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PRESS RELEASE


FINANCIAL DISINTEGRATION:

EIR's `Loudoun Effect' Report Confirmed
As Upper-Income Mortgage CDOs Are Hit

April 3, 2007 (EIRNS)—An April 2 Reuters article, "Mortgage Crisis Hits Million-Dollar Homes," collects a number of reports confirming EIR's coverage of the "Loudoun effect," and the accelerating spread of the mortgage meltdown into the markets of CDOs (collateralized debt obligations), mortgage-based securities supposedly "anchored" by high-priced, high-quality mortgages.

"Everyone's looking at subprime," PIMCO manager Mark Keisel warns in the article; "The rocks they aren't looking under are the adjustable rate mortgages and teaser rates and low money-down loans. It's going to affect prime as well." PIMCO is the world's largest bond-investment fund.

The foreclosure rate for homes "valued" at $750,000 and up has reached a surprising 2.5% nationwide. All ten of the cities with the most rapid increases in delinquency rates and foreclosures rates in the country, are in the high-priced and recently "superhot" home markets of Massachusetts and California, with the eastern Michigan lakeshore towns and Northern Virginia counties not far behind. The damage is hitting "Alt-A jumbo loans" of $400,000 or more. California is seeing 1,000 foreclosures a month of "high-scale" homes, according to RealtyTrac. The Center for Responsible Lending now estimates that the 2.2 million foreclosures it sees coming in 2007 will wipe out $164 billion in homeowners' equity—an average of $80,000 invested equity in each foreclosed home, many of them second and third homes bought for speculation.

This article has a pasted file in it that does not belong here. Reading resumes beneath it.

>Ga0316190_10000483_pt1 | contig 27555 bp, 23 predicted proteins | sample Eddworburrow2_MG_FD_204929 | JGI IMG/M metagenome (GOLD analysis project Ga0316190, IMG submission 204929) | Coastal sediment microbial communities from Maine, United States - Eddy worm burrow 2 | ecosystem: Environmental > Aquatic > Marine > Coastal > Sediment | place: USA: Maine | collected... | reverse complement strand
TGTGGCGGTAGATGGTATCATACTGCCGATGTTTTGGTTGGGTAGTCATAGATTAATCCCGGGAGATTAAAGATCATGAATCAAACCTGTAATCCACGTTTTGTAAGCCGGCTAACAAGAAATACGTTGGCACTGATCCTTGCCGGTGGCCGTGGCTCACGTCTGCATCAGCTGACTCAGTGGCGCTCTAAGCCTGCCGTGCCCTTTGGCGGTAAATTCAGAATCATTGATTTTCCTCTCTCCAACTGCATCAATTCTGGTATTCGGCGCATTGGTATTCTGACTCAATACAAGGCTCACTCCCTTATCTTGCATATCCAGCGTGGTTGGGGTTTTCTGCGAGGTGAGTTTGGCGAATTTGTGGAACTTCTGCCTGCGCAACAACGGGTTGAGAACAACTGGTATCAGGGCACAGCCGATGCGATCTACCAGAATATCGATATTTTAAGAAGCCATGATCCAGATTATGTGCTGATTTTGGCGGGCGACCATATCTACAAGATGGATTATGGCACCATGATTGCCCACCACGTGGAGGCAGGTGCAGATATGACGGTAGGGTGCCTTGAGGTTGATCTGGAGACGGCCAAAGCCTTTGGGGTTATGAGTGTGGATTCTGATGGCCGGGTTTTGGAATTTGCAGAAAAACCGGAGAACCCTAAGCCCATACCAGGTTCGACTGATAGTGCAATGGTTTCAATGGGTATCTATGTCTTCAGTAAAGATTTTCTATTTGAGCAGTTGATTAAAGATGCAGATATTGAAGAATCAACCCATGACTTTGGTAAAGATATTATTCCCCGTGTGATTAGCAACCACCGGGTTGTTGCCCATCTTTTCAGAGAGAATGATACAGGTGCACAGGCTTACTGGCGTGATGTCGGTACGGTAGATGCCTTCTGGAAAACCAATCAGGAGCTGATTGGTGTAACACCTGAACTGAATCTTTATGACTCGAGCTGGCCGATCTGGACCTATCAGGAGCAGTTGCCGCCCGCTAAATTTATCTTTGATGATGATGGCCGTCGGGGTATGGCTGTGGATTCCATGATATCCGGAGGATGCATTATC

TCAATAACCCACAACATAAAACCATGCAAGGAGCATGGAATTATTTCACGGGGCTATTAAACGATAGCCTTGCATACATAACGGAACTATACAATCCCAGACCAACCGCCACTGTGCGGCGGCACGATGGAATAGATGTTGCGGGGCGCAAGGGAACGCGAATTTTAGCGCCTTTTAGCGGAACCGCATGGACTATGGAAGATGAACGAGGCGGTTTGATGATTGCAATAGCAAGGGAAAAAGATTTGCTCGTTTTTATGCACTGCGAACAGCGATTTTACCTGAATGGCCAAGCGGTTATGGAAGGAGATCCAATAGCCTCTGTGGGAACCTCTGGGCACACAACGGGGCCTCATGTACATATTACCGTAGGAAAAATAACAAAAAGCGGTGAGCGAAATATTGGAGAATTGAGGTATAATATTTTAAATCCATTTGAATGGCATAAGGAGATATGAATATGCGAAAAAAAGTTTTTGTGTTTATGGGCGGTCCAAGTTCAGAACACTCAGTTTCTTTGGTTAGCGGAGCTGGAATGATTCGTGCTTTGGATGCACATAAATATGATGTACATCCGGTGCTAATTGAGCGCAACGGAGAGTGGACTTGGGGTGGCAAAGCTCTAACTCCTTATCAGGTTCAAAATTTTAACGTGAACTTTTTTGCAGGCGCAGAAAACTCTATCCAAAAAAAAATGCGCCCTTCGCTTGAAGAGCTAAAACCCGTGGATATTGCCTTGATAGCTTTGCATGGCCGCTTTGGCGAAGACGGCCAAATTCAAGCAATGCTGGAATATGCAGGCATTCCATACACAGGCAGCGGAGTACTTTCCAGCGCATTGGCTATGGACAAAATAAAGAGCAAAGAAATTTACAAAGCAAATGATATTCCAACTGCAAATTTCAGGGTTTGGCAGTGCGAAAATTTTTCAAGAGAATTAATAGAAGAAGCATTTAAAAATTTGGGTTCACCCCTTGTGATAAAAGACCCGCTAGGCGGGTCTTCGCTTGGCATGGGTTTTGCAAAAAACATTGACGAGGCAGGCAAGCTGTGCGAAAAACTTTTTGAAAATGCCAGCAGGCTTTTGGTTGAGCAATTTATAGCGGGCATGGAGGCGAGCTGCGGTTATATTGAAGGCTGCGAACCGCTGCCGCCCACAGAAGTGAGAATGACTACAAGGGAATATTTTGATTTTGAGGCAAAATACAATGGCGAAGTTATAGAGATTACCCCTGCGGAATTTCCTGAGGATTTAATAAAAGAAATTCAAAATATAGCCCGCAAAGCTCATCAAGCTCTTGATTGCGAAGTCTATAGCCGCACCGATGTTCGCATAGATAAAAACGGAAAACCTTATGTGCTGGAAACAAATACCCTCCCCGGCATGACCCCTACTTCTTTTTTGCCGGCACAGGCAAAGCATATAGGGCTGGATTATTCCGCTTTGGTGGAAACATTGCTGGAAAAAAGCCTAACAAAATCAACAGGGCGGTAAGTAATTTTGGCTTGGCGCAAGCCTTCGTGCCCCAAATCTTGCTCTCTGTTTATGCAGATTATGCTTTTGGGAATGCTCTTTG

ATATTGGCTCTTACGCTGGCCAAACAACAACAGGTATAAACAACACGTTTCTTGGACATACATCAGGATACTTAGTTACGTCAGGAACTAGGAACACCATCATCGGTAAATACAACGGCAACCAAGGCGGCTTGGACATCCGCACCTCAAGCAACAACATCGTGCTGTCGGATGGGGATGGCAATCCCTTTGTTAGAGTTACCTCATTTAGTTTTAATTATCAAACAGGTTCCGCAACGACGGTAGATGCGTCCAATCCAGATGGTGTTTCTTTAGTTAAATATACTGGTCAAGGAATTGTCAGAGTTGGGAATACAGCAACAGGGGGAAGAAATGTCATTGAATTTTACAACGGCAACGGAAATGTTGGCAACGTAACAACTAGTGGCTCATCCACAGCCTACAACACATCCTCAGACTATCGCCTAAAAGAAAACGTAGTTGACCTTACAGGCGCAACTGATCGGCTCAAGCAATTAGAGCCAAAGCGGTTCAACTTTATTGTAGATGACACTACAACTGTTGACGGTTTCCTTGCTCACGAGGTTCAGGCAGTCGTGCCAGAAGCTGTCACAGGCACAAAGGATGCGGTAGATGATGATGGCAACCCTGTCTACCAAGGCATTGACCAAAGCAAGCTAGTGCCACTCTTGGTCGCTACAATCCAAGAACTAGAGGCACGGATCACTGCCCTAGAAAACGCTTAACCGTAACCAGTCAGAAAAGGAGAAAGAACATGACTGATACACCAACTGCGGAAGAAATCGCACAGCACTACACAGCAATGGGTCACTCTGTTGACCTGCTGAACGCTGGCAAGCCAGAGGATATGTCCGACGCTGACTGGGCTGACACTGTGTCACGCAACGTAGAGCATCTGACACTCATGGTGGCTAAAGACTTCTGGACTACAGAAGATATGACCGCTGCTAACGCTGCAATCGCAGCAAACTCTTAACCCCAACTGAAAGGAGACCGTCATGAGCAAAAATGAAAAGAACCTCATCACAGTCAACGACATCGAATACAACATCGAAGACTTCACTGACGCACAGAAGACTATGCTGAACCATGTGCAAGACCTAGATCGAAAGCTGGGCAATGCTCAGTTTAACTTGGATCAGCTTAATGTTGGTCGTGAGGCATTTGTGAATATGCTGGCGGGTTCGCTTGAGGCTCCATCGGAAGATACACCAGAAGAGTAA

In Ohio, the state with the nation's highest foreclosure rate at 3.4% in 2006, a new report shows that 73% of the loans which have triggered delinquencies, were made in 2005-06 to middle- and upper-income households, with incomes up to $140,000. High-income (above $65,000) households had 21% of the non-prime loans; low-income (below $27,000) households had only 5%. The report is by the Coalition on Homelessness and Housing in Ohio.

The financial disintegration problem is, as EIR's Lonnie Wolfe showed in the March 23 issue, that CDO securities package together, what are supposed to be debt instruments of different qualities, with the "golden debt" of high-income, high-priced mortgages anchoring the subprimes, etc. Lehman Brothers estimated on March 30 that mortgage CDOs had lost $20 billion in March alone.

The awaited bankruptcy of the largest U.S. "independent" subprime mortgage lender, New Century Financial of Irvine, California, was announced on April 2, and will immediately throw 3,200 of New Century's employees out of their jobs. It is very likely that the company will soon pass into a liquidation process, and nearly all of its 6,000 workers will be unemployed. But for now, New Century has received a slim $150 million in debtor-in-possession financing, by pledging some of its mortgage loans—those which still retain collateral not yet seized by banks or securities firms—to RBS Greenwich Capital. Sounding like Connecticut and having a Greenwich office, RBSGC is a division of the Royal Bank of Scotland, and its registration is in Bermuda.